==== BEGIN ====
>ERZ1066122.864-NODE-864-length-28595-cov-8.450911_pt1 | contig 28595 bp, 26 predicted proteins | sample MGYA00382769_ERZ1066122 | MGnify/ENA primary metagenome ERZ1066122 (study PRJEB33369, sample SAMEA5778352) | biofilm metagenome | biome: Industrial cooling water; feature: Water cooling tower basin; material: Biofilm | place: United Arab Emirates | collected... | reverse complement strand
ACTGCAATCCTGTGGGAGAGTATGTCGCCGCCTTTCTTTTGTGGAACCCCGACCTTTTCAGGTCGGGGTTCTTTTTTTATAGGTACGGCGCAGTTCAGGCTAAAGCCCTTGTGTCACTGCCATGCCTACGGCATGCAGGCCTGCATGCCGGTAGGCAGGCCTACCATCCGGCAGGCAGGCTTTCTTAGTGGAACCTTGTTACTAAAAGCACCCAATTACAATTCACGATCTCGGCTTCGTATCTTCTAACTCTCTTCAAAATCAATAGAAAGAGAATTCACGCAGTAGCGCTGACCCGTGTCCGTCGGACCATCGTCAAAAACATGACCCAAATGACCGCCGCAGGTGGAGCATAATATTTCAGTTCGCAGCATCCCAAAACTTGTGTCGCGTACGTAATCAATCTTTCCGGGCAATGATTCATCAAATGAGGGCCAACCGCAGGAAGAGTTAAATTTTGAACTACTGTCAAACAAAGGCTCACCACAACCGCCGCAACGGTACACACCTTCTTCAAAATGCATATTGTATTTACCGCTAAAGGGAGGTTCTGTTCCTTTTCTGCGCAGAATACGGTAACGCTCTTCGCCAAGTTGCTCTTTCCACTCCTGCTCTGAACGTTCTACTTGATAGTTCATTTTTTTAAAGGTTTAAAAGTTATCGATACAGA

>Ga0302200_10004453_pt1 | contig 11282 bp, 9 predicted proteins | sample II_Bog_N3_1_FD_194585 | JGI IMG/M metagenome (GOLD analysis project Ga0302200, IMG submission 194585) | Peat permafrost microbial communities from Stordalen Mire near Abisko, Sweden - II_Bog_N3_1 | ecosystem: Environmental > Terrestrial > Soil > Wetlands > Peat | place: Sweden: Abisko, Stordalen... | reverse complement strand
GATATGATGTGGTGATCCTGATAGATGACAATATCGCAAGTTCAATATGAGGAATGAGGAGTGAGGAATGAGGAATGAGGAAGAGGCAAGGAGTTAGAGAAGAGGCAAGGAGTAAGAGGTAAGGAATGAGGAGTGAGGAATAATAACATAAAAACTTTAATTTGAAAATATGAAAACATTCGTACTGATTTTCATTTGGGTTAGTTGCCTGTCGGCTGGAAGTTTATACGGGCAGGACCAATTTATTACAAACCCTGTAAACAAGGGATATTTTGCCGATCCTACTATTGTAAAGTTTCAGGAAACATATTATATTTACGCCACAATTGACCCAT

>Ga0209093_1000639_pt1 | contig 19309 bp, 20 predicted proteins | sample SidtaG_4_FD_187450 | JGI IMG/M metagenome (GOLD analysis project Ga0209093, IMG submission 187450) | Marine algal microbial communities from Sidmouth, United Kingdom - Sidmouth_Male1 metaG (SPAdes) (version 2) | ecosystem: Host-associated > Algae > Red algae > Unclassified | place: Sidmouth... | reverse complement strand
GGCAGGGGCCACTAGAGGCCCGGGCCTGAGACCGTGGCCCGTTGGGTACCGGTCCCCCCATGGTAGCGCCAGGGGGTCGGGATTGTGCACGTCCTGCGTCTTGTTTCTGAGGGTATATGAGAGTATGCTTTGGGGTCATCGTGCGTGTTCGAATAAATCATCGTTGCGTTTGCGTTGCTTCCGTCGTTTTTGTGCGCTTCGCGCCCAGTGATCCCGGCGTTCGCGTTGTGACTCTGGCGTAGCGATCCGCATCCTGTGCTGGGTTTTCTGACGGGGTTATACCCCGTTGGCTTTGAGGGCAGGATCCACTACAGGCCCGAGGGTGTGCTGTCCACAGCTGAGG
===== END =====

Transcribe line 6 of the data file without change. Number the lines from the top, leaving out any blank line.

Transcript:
GGCAGGGGCCACTAGAGGCCCGGGCCTGAGACCGTGGCCCGTTGGGTACCGGTCCCCCCATGGTAGCGCCAGGGGGTCGGGATTGTGCACGTCCTGCGTCTTGTTTCTGAGGGTATATGAGAGTATGCTTTGGGGTCATCGTGCGTGTTCGAATAAATCATCGTTGCGTTTGCGTTGCTTCCGTCGTTTTTGTGCGCTTCGCGCCCAGTGATCCCGGCGTTCGCGTTGTGACTCTGGCGTAGCGATCCGCATCCTGTGCTGGGTTTTCTGACGGGGTTATACCCCGTTGGCTTTGAGGGCAGGATCCACTACAGGCCCGAGGGTGTGCTGTCCACAGCTGAGG